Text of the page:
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Ambassador Jeszenszky rejects accusations of racism

November 2nd, 2012

Left-wing columnists and Roma rights activists are outraged over a textbook passage and have asked the Ambassador to resign. Jeszenszky says he did not intend to offend anyone and dismisses the accusations as unjust.

Géza Jeszenszky, Hungary’s Ambassador to Norway and Iceland, former Minister of Foreign Affairs (1990 to 1994), and Hungarian Ambassador  to Washington under the first Fidesz-government, was asked by the organizers not to attend a conference in memory of Raul Wallenberg in Oslo on October 30th, after a Roma Rights portal in Hungary published an excerpt from an English language textbook Jeszenszky compiled in 2006 for his lectures at Corvinus University in Budapest.  Jeszenszky trained as a historian and is an emeritus professor of Corvinus. The passage runs “the reason why many Roma are mentally ill is because in Roma culture it is permitted for sisters and brothers or cousins to marry each other or just to have sexual intercourse with each other.”  The Hungarian Foreign Ministry issued a statement saying that although the incriminated lines are easy to misunderstand, Géza Jeszenszky’s oeuvre and most recent publications prove that he is a champion of minority rights and cannot be accused of racism. Two small opposition parties, DK and LMP have called for his resignation.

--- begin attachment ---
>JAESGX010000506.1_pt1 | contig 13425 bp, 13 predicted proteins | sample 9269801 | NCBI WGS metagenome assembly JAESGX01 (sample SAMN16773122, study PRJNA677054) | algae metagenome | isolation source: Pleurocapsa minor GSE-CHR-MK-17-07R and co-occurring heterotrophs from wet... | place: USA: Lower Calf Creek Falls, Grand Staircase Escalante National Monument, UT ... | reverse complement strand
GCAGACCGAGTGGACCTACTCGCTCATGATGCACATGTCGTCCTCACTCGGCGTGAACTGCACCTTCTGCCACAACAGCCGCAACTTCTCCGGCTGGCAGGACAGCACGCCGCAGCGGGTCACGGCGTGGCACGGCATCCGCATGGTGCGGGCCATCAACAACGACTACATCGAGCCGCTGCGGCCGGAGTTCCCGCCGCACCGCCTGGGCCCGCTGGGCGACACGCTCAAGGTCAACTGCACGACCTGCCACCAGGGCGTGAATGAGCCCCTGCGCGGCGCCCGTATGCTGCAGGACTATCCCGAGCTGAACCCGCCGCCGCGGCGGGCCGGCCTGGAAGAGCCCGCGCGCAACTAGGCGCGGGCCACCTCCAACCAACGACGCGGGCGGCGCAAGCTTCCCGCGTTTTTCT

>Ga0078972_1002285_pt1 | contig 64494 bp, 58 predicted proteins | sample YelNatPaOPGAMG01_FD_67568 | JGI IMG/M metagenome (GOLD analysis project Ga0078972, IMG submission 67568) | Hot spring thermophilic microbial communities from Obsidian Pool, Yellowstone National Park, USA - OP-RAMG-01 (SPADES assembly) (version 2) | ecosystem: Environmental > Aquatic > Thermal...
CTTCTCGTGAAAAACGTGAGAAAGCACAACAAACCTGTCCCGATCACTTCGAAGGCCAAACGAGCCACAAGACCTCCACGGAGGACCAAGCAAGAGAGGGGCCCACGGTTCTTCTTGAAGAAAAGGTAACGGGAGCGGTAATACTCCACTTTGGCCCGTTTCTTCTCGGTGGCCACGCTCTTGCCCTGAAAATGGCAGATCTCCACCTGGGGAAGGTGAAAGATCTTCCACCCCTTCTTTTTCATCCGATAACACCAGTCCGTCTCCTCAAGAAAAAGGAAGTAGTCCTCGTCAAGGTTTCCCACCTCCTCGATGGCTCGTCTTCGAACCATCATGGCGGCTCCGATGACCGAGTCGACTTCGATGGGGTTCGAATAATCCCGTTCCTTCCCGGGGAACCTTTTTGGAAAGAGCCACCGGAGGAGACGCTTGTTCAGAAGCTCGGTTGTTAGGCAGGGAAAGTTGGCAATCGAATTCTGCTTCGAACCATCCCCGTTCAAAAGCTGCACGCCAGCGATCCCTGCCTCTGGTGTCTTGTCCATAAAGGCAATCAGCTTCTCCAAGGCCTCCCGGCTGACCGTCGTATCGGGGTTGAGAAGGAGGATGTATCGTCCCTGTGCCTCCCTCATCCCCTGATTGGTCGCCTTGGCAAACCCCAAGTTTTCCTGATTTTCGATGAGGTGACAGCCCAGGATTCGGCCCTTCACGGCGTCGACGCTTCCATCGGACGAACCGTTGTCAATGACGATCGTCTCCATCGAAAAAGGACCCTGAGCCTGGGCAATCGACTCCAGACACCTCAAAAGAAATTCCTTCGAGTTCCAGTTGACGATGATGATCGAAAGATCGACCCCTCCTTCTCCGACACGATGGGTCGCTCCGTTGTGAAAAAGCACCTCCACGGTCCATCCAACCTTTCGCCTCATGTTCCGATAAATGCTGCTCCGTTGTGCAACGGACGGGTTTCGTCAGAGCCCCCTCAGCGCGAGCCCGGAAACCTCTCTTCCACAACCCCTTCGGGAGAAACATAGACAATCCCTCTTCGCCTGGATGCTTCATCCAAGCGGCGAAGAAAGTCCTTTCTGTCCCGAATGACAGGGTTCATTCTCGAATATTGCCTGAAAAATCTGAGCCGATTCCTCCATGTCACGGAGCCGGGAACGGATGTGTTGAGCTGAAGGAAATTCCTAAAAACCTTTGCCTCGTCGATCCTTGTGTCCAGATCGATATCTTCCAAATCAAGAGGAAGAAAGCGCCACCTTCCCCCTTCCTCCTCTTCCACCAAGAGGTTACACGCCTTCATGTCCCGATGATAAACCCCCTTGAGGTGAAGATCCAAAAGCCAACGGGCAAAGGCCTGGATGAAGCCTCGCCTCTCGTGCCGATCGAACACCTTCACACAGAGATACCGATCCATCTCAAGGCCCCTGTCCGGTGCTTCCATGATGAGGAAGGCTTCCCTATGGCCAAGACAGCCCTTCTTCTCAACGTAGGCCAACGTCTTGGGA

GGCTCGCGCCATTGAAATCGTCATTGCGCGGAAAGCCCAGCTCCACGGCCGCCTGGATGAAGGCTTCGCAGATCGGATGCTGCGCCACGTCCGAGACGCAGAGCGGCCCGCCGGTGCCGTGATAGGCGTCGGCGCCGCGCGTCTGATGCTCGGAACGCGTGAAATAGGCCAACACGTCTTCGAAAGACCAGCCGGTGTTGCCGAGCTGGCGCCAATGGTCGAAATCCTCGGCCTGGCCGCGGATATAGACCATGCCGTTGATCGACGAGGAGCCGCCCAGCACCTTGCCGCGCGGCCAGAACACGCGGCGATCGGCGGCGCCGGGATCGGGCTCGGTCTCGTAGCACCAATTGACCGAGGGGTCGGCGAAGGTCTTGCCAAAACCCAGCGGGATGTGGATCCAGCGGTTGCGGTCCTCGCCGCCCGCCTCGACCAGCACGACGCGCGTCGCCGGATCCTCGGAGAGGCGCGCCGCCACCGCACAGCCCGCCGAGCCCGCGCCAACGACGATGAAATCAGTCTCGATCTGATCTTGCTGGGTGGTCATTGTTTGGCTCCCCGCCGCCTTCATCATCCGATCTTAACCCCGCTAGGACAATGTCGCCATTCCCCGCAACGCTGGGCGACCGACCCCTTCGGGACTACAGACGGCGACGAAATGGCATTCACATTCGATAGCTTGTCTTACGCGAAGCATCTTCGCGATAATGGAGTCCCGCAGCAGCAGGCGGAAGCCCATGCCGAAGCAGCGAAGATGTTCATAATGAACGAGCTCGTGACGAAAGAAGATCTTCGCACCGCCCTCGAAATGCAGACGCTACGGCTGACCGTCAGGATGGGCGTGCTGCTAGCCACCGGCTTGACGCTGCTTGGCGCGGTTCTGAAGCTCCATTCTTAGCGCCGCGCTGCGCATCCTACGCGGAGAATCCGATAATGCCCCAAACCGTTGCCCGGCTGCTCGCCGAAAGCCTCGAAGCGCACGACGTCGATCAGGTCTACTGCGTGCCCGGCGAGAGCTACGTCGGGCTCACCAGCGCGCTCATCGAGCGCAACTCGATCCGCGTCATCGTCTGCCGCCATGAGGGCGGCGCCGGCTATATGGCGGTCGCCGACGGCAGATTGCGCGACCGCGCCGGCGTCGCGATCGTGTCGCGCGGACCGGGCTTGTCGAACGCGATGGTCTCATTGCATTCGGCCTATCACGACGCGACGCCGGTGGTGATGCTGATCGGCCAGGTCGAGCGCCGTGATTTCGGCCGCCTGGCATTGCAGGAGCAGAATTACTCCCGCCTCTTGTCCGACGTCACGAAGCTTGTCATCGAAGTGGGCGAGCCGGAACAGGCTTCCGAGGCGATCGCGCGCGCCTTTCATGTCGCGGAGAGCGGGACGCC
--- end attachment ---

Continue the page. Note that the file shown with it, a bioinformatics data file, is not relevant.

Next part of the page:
A Népszabadság editorial notes with amusement that Jeszenszky does not seem to understand the uproar. The editorial finds the remark reminiscent of the one-time Christian elites in Hungary who, immersed in the culture of gentile anti-Semitism, usually claimed to know “decent Jews”.  The author admits that Jeszenszky has recently condemned “the ruling elite that betrayed, exposed and plundered Jewish Hungarians” during World War Two, but suggests that his sensitivity does not seem to extend to Hungary’s Roma.

Magyar Nemzet published the text of a HírTV interview with Jeszenszky who explained that he gave a general overview of the situation of minorities to foreign students, based on scholarly resources. He could not specifically recall where he read the claim that the Roma are more inclined to have incestuous relations. He emphasized that Hungary works hard to improve the situation of the Roma and solve “the problem” and there is reason to be proud of the dedication and the achievements of the present government in this area. In a separate communique, Jeszenszky apologised to those whom he ”might have involuntarily offended”, but described the charge of racism levelled against him as utterly unfair.

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